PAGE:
During an “intense” time of year for Seqirus—as characterized by the CSL unit’s president Gordon Naylor—the company can take a moment to appreciate that, after three years, it has swung to profitability.
Seqirus started in 2015 when Australia’s CSL purchased Novartis' flu vaccine offerings and combined that business with its own bioCSL. During the unit’s first year in business, Seqirus lost $245 million, according to a spokesperson.
But in newly released results for fiscal 2018, which ended June 30, Seqirus posted a profit of $52 million on total sales of $1.09 billion.
The results come as Seqirus ramps up production for the 2018-2019 northern hemisphere flu season, having just shipped its first doses. Naylor said this time of year is intense as Seqirus’ commercial, quality and manufacturing teams work together closely to ensure that millions of flu vaccine doses make it to the public.
During the three years of Seqirus’ existence, the company has significantly boosted production at the Holly Springs, North Carolina, plant inherited in the Novartis buy, without extra staffing or investment, Naylor said. The company makes its cell-based Flucelvax Quadrivalent vaccine at the plant and has taken production from 3 million doses per year to an estimated 20 million doses for this season.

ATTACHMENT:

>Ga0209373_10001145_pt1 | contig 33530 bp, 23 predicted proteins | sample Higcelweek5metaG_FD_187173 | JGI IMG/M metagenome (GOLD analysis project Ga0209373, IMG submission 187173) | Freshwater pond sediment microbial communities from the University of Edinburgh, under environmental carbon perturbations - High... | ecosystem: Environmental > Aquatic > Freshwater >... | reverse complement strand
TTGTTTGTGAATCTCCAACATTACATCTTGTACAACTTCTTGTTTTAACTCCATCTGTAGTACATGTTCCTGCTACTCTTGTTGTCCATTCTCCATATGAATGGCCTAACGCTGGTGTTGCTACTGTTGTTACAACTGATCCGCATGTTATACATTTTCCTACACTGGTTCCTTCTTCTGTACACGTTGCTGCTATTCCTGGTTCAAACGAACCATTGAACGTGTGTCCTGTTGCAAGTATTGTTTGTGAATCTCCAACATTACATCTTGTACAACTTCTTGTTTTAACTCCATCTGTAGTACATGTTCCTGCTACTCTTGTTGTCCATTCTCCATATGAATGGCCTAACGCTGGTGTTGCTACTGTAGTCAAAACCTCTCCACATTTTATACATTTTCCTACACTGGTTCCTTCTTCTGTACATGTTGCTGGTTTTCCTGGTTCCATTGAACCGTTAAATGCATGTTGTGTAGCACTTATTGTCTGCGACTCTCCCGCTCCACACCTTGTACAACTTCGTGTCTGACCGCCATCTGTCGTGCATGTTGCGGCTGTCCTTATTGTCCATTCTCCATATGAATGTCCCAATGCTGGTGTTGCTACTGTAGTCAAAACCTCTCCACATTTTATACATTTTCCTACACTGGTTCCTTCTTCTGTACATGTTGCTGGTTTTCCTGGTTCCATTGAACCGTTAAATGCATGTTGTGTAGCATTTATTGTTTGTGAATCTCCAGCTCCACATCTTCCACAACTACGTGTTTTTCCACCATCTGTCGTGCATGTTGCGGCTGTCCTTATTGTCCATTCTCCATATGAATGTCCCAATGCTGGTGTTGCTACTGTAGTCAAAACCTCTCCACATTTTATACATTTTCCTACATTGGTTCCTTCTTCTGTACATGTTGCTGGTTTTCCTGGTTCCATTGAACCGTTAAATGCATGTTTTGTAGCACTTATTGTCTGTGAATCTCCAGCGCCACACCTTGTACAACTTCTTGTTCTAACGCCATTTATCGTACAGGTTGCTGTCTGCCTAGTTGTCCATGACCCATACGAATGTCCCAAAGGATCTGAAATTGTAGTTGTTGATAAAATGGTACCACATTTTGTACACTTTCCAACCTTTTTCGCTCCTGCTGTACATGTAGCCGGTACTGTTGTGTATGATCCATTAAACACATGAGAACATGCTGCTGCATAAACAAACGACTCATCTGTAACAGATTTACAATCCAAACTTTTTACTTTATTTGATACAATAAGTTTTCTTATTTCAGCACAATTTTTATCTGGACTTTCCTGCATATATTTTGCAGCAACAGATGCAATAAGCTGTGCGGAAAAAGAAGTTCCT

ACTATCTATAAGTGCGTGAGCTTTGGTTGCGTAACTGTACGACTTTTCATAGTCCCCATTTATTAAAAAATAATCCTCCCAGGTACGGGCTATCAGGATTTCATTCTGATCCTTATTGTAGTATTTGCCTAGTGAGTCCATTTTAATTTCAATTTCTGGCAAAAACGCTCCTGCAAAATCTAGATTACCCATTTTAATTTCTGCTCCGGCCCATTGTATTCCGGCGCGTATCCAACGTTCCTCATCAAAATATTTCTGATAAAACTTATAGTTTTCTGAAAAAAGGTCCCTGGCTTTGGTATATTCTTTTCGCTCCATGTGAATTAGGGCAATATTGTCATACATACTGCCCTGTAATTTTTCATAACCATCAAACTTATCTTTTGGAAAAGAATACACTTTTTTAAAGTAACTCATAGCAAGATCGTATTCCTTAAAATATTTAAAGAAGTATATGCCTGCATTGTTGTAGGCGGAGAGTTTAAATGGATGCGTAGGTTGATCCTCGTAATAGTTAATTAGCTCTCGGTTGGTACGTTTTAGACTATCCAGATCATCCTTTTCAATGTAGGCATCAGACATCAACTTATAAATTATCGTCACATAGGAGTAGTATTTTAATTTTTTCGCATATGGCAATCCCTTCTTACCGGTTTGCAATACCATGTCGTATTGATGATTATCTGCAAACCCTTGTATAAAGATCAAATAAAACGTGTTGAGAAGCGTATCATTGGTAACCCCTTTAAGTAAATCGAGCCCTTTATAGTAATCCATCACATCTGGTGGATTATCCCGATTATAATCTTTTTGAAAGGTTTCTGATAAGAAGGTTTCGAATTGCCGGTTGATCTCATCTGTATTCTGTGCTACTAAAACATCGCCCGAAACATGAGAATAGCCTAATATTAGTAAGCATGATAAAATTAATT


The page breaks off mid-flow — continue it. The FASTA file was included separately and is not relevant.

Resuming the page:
In another big development for the company, the FDA on Thursday approved a new manufacturing process that’ll allow Seqirus to double production at the site to about 40 million doses for the 2019-2020 flu season.
To work on improving its profitability, Seqirus has shifted its focus from older trivalent flu vaccines to the cell-based quadrivalent Flucelvax and Fluad, an adjuvanted flu vaccine for people 65 and older. This season, Fluad is the only approved flu vaccine for people 65 and older in the U.K.
In CSL's fiscal 2018, quadrivalent flu sales jumped 109% over 2017's figure to $341 million, while sales for adjuvanted shots increased 142% to $138 million. All told, flu vaccine sales increased 53%, according to the company.
As industry watchers know, traditional egg-based flu vaccines have experienced efficacy problems in recent years, and experts are looking to determine whether cell-based options can provide better protection. Initial research has documented better efficacy for the alternatives. Naylor said Seqirus' new manufacturing process that aims to provide twice as many cell-based flu shots—plus potentially better efficacy—positions the company well to respond to flu vaccine efficacy problems.